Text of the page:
US Press: pick of the papers

The ten must-read opinion pieces from today's US papers.

1. Obama's missed opportunity on the debt (The Washington Post)

Obama is hardly the first incumbent to want to give voters a present as he gears up for reelection, writes Fred Hiatt.

2. Wall St. plays Occupy White House (Politico)

Wall Street is disdained in the court of public opinion -- detested by the tea party on the right and the Occupy movement on the left, argues Joel Kotkin.

3. The welfare state's reckoning (The Washington Post)

"We Americans fool ourselves if we ignore the parallels between Europe's problems and our own," writes Robert J. Samuelson.

4. Pelosi Hints That She Has Dirt on Gingrich (Slate)

Slate opines over the dirt that may yet be aired on current Republican hopeful Newt Gingrich.

5. Buckle down: Mitt vs. Newt? (Chicago Tribune)

With Iowa one month away Charles Krauthammer assesses the score-cards so far.

6. Who is afraid of a Do-Nothing Congress? (Washington Examiner)

Scott Wheeler asks if Obama is wrong to assume the worst.

7. Rick Perry has three strikes against him (Vanity Fair)

Fellow Texan Bryan Burrough discovers the surprising reasons behind the campaign's train wreck.

8. The biggest lie about Democrats (Politico)

Why Democratic prospects are not as bad as some might believe.

9. Herman Cain, the media and electoral coverage (Miami Herald)

I fear the lesson of the Cain campaign is to elevate infidelity as an electoral issue, argues Edward Wasserman.

10. Pain in the Public Sector (New York Times)

An NYT editorial on the mass job losses in the public sector.

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Donald Trump's inauguration signals the start of a new and more unstable era

A century in which the world's hegemonic power was a rational actor is about to give way to a more terrifying reality.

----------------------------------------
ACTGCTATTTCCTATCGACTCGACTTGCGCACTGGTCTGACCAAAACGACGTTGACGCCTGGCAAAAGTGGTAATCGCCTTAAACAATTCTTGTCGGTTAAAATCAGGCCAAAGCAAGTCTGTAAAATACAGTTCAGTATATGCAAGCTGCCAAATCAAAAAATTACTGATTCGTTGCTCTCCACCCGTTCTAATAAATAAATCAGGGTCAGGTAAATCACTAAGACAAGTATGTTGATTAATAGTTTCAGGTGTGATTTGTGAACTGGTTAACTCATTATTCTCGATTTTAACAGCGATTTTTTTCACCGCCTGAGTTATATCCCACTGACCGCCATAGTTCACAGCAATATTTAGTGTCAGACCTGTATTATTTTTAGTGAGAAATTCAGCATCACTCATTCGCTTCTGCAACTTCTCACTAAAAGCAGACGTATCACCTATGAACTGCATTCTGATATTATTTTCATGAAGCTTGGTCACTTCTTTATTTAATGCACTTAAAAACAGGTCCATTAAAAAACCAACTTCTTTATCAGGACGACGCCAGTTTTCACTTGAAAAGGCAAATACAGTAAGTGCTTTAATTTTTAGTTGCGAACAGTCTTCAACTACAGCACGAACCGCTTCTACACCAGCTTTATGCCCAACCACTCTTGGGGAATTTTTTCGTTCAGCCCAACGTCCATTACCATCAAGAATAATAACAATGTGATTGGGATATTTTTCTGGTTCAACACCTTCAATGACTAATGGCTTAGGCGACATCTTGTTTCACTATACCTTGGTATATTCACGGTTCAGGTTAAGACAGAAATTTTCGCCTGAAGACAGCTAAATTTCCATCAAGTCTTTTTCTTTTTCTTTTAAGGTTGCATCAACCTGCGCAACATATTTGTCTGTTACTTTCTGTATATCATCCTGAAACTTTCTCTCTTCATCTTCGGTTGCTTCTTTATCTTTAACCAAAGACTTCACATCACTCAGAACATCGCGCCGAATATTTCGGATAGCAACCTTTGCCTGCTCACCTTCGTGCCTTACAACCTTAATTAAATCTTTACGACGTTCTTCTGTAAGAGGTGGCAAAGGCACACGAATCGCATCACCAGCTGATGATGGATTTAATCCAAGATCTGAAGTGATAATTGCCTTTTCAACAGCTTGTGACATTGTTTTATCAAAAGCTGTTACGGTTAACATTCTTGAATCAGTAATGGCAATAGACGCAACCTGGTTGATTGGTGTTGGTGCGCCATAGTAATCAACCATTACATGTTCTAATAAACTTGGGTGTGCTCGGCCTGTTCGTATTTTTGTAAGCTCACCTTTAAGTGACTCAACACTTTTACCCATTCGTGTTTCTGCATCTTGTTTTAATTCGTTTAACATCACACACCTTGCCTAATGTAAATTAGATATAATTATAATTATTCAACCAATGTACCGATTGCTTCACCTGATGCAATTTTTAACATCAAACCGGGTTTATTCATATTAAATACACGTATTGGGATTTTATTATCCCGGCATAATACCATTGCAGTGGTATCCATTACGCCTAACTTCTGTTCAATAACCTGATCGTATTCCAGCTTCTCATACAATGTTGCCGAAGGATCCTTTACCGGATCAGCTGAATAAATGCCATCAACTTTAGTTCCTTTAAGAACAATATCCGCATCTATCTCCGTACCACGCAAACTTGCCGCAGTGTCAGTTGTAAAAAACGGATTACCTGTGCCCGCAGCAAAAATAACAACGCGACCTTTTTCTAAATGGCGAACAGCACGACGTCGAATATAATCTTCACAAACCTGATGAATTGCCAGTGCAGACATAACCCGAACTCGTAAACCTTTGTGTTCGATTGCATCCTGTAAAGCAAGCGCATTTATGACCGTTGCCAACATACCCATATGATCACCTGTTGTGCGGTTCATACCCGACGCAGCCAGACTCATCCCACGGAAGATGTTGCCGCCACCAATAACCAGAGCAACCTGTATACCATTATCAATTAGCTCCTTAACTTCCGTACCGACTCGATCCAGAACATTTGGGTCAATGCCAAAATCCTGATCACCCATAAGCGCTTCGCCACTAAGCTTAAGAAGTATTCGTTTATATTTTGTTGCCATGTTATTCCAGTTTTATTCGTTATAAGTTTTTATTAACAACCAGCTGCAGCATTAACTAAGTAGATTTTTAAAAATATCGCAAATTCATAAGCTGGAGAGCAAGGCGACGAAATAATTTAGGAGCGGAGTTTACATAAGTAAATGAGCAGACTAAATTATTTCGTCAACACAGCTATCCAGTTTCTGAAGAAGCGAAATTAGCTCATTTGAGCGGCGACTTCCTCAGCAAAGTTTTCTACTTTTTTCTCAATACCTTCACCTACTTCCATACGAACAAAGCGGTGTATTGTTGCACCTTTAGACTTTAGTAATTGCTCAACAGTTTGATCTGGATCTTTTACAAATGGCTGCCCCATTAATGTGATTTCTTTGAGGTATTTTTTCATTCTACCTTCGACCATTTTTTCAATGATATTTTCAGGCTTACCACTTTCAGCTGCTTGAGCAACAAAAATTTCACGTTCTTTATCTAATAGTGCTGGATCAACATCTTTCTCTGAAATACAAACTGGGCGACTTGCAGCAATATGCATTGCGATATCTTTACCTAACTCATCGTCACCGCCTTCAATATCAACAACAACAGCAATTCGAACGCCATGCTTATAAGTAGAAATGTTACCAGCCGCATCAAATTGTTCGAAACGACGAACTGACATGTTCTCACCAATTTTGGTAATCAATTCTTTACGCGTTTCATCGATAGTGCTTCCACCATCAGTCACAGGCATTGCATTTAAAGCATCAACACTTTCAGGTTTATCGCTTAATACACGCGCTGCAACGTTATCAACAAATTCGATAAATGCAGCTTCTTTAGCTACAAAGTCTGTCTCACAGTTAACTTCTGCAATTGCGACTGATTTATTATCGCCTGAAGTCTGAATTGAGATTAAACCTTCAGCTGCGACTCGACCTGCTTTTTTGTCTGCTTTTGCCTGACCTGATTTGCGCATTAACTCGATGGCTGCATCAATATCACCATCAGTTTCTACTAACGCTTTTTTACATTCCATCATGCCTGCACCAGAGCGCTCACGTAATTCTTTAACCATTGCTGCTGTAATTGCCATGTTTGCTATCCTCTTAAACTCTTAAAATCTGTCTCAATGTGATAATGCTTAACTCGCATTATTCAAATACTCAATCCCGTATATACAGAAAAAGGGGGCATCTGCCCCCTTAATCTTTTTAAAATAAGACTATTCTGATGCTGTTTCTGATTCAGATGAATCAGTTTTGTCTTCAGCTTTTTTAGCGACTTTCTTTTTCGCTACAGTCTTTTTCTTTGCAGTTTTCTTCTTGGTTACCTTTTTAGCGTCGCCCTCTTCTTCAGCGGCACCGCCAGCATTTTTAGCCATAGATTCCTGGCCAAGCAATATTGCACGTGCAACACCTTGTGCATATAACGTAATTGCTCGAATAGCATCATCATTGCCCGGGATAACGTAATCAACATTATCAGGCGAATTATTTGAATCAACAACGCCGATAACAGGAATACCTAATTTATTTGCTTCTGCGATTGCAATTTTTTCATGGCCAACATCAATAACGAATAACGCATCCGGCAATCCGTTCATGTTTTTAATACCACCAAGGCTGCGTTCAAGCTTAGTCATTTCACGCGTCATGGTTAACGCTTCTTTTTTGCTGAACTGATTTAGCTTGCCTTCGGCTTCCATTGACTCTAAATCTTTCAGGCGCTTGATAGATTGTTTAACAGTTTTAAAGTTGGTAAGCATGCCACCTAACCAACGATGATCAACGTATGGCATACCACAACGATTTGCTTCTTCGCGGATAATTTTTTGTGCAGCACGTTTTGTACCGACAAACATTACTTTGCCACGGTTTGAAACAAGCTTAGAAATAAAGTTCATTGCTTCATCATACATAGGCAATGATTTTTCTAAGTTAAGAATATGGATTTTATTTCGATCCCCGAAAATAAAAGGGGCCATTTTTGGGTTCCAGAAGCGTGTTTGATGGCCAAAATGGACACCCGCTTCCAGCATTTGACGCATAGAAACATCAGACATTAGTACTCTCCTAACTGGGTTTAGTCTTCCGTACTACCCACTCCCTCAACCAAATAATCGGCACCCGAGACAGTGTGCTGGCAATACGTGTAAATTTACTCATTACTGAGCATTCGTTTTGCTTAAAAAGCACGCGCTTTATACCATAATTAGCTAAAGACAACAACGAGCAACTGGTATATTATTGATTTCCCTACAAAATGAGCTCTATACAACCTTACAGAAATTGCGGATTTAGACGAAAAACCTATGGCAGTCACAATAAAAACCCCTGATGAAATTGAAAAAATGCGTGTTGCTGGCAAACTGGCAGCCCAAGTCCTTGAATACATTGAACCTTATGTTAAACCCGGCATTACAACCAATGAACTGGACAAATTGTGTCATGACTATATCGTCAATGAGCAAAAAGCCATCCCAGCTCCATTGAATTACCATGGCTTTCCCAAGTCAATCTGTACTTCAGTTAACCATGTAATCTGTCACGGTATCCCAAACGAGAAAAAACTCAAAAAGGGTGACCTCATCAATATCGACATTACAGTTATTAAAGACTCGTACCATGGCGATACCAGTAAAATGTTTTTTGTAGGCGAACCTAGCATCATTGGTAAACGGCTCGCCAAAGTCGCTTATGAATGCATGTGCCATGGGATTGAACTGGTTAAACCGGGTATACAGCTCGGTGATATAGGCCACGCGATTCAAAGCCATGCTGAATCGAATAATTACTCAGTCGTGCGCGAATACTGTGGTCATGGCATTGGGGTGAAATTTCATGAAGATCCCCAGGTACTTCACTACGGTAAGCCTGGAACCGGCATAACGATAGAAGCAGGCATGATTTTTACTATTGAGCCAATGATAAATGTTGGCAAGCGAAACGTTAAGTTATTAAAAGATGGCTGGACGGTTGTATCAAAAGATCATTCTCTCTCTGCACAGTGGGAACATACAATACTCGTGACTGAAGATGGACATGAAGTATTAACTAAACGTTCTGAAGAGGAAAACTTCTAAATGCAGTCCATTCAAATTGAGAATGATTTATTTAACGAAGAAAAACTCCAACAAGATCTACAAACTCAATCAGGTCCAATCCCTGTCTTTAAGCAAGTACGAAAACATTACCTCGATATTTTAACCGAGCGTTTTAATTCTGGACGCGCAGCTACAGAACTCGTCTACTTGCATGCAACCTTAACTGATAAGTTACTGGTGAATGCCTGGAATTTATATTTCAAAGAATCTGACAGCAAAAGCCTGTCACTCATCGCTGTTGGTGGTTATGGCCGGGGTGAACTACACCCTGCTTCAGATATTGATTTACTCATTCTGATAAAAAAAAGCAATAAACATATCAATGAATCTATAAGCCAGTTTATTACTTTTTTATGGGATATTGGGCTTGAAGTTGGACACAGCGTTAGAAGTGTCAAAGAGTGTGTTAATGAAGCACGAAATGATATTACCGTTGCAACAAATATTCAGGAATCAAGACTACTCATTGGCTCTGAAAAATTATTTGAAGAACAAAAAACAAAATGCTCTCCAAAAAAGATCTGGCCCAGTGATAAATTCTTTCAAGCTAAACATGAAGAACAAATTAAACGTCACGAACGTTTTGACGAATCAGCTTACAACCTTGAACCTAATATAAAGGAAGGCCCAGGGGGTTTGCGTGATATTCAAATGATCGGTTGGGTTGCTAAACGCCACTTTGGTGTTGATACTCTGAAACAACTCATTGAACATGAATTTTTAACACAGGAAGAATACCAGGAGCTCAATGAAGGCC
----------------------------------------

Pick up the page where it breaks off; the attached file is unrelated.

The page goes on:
For close to a century, the United States of America has been the world’s paramount superpower, one motivated by, for good and for bad, a rational and predictable series of motivations around its interests and a commitment to a rules-based global order, albeit one caveated by an awareness of the limits of enforcing that against other world powers.

We are now entering a period in which the world’s paramount superpower is neither led by a rational or predictable actor, has no commitment to a rules-based order, and to an extent it has any guiding principle, they are those set forward in Donald Trump’s inaugural: “we will follow two simple rules: hire American and buy American”, “from this day forth, it’s going to be America first, only America first”.

That means that the jousting between Trump and China will only intensify now that he is in office.  The possibility not only of a trade war, but of a hot war, between the two should not be ruled out.

We also have another signal – if it were needed – that he intends to turn a blind eye to the actions of autocrats around the world.

What does that mean for Brexit? It confirms that those who greeted the news that an US-UK trade deal is a “priority” for the incoming administration, including Theresa May, who described Britain as “front of the queue” for a deal with Trump’s America, should prepare themselves for disappointment.

For Europe in general, it confirms what should already been apparent: the nations of Europe are going to have be much, much more self-reliant in terms of their own security. That increases Britain’s leverage as far as the Brexit talks are concerned, in that Britain’s outsized defence spending will allow it acquire goodwill and trade favours in exchange for its role protecting the European Union’s Eastern border.

That might allow May a better deal out of Brexit than she might have got under Hillary Clinton. But there’s a reason why Trump has increased Britain’s heft as far as security and defence are concerned: it’s because his presidency ushers in an era in which we are all much, much less secure. 

Stephen Bush is special correspondent at the New Statesman. His daily briefing, Morning Call, provides a quick and essential guide to British politics.